So, when he goes missing and most of the town presumes that he’s dead, the only people who believe otherwise, and are determined to find out what happened to him, are Stevie and Meg. 

As days turn into weeks, and Meg starts giving into despair, it’s up to Stevie and a little thing called hope to remind her that in the magical world of apple tarts, there’s always, and I quote from the book jacket, “a crumb left.”

What they’ll come to learn is that things are not always what they seem, that everyone needs someone to believe in them when they’re taking that one extra step, and that friendship, loyalty and love are the very things needed to keep going when everyone else has already given up (It might seem cliché, but clichés are what they are because they’re true).

If you’ve been having a bad year and need a little pick-me-up novel, then the one book you should grab hold of is this one.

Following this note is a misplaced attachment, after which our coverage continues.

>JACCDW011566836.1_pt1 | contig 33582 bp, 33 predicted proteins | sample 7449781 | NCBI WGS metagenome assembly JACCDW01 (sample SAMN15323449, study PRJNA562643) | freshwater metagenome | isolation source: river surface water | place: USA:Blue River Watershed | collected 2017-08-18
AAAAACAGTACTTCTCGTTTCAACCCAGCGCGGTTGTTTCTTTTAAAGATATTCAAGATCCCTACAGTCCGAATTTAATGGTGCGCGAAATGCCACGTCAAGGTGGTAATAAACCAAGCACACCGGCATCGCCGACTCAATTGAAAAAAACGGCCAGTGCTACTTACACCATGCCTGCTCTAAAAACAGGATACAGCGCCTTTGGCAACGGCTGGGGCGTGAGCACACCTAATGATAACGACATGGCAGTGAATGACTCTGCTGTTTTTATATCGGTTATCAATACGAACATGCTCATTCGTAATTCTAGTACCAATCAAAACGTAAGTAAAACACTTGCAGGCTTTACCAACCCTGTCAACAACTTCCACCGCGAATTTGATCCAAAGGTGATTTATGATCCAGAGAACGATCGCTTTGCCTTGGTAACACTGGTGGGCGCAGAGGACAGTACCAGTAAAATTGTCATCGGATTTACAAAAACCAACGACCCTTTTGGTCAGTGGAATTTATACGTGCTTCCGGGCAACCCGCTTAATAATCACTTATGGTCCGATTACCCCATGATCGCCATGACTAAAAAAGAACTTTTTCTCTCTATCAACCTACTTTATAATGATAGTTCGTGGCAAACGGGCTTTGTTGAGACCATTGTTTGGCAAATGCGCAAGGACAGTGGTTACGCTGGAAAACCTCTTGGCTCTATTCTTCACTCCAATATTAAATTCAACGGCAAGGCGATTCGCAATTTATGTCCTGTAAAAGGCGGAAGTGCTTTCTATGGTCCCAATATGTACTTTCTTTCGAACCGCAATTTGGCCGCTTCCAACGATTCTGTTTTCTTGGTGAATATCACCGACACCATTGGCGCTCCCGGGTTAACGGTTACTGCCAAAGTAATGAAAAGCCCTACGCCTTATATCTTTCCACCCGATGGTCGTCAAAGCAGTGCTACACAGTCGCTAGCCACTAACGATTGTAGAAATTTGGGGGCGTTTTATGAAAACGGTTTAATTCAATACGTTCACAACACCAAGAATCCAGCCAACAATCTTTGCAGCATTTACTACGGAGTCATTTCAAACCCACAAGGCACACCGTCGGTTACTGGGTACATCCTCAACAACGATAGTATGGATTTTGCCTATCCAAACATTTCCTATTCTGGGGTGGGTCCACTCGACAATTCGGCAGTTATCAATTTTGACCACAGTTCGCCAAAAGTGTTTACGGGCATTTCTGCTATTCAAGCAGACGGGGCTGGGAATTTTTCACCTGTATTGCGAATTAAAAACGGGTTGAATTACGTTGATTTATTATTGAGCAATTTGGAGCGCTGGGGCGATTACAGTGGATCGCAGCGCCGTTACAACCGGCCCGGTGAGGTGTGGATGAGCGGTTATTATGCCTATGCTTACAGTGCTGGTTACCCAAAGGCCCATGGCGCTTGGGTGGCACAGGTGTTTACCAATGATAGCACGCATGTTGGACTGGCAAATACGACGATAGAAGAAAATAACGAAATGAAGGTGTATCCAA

Sarah Moore Fitzgerald’s Apple Tart of Hope is an exquisitely written book; one filled with so much beautiful prose and imagery, you’ll find yourself pausing at various intervals to just absorb her words.

To give you an example, I’m including this little quote from the below:

“When you grow up by the sea there's a kind of magic that never leaves you. The shimmery silver of salty mornings stays inside your bones. The rattling of windows on a winter night sharpens your senses. There's always power and deceptiveness in a flat blue sea. I'm a coast-town girl.  I know how quickly gentle water can turn into a foaming black mountain.”

Superb, isn’t it?

And if you think the writing is wonderful, just wait until you meet the characters.  From Oscar and Meg, to Stevie and Barney, Sarah has created a group of diverse characters who light up the pages of this novel with their radiant personalities.

Meg describes her best friend as someone who is kind of magic. And with his passion for saving people and baking apple tarts that can cure any malaise, it just doesn’t make sense that he would disappear.